Friday, December 23, 2011

Ghostbusters Movie Review

We’ve all seen monster movies. We’ve all seen comedies. Monster movies rely on suspense to move the story forward, leaving little room for comic relief. Comedies have the flow disrupted if there is much tension. It’s rare to see a movie that combines these two elements; I can’t think of another example of a fusion of monster mayhem and humor as accomplished as the iconic movie Ghostbusters (1984).
Dr. Peter Venkman (Bill Murray), Dr. Raymond Stantz (Dan Aykroyd), and Dr. Egon Spengler (Harold Ramis) are parapsychologists at Columbia University who research paranormal activities and ghost appearances. After gathering their first useful hard data from a specter at a library, they return to Columbia University to find their funding and tenure cut off. Now jobless with useful scientific data on ghosts, they create their own paranormal exterminator service called “The Ghostbusters” using ghost catching technology invented by Egon. They catch their first ghost at the Sedgewick Hotel, and become hugely successful. Business booms and they have to hire Winston Zeddmore (Ernie Hudson) to help meet the demand. The Ghostbusters are summoned by Dana Barrett (Sigourney Weaver) to investigate a demonic spirit that she finds in her refrigerator. Peter takes interest in Dana and begins competing with her neighbor Louis Tully (Rick Moranis) for her affection. Ray discovers that the Dana and Louis’s apartment was built by a cult leader and that the design of the building acts as a conductor to summon Gozer, a demon god of destruction, from another dimension. The Ghostbusters are summoned by the city to handle the massive ghost outbreak, and save them from impending annihilation.
Where to start on this classic?
One of the more endearing features of Ghostbusters is the combination of genres. It’s sort of a suspense/action/comedy movie. Usually high production special effects and comedy don’t blend well. Comedy requires spontaneity while special effects require meaningful planning ahead of time. High end special effects detract from spontaneity, and thus from good comedy. Ghostbusters somehow managed to pull it off, though. Most of the scenes featuring improvisation comedy sketch masters Murray, Aykroyd, and Ramis were in fact, improvised. This is amazing because every line of dialogue, even the improvised ones, develops the plot and characters. Yet the spontaneity doesn’t detract from the special effects; there was a natural progression of the plot and characters to cause Gozor to take the form of the cute food mascot, the Stay Puft Marshmallow Man. The ordinarily contrasting film elements merged beautifully to make a great movie.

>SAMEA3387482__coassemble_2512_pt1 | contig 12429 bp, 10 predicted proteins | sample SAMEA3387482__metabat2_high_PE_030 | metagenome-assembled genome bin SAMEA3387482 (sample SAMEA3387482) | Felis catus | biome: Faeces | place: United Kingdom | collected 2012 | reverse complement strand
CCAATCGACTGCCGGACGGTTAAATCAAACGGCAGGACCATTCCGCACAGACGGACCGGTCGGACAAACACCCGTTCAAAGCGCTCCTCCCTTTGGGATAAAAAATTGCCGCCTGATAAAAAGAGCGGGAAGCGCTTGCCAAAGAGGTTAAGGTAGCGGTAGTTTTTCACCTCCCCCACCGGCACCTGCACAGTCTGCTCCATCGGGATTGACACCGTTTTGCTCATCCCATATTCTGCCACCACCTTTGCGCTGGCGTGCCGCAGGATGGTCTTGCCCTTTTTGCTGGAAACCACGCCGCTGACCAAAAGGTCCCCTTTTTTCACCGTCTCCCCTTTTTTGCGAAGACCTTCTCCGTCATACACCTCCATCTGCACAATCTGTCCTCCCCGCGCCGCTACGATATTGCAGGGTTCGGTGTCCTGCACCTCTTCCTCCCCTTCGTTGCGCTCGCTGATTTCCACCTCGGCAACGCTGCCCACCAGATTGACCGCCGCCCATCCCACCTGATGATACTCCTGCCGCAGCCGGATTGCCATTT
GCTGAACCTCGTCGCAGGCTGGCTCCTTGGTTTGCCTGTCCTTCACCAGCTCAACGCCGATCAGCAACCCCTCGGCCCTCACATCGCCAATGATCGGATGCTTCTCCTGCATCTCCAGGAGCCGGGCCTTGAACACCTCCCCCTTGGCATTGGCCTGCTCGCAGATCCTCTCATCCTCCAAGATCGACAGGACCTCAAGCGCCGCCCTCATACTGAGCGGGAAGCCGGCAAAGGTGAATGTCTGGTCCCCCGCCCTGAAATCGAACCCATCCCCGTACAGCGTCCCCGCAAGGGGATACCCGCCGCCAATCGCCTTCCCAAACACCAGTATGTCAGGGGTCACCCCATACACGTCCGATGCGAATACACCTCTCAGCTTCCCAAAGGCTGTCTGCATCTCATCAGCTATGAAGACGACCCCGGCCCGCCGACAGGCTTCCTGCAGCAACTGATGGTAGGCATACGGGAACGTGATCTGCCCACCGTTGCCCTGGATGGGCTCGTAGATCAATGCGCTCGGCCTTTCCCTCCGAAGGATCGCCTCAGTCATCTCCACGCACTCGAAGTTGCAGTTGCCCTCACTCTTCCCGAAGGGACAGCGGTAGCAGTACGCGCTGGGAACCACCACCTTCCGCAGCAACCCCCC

The art design in the movie was fantastic as well. Remember that this movie was made long before computer special effects were available. The models and puppets for the ghost creatures were made transparent and well designed. They looked monstrous and creepy, yet weightless and ghostlike.
The wardrobe was fantastic, too.  The characters all looked really believable within their context.  The Ghostbusters team looked perfect in their field gear.  The jumpsuits and proton packs (used for catching the ghosts) were so well designed that they are now iconic symbols of the Ghostbusters film.  The Ghostbuster’s car, Ecto-1, is a 1959 Cadillac ambulance/hearse combination which is, itself, so iconic that it is almost its own character. It was beautifully designed with lots of detail.  A good indication of great movie design is seeing ordinary people try to replicate it.  You’ll see Ecto-1 and Ghostbusters uniforms replicas at sci-fi conventions and even some car shows decades after the movie was released.  Everything about this movie exudes personality and classic cinematic artwork. 
With great special effects, some suspenseful scenes, hysterical humor, and one of the catchiest movie theme songs in cinema history, Ghostbusters has withstood the tests of time. It is required viewing even if you have only the vaguest of recollection of the film.  If you have seen this movie before, go see it again! If you’re a bit too young to have seen it back in the day you must watch it at your earliest convenience so that you will know who you’re gonna call.

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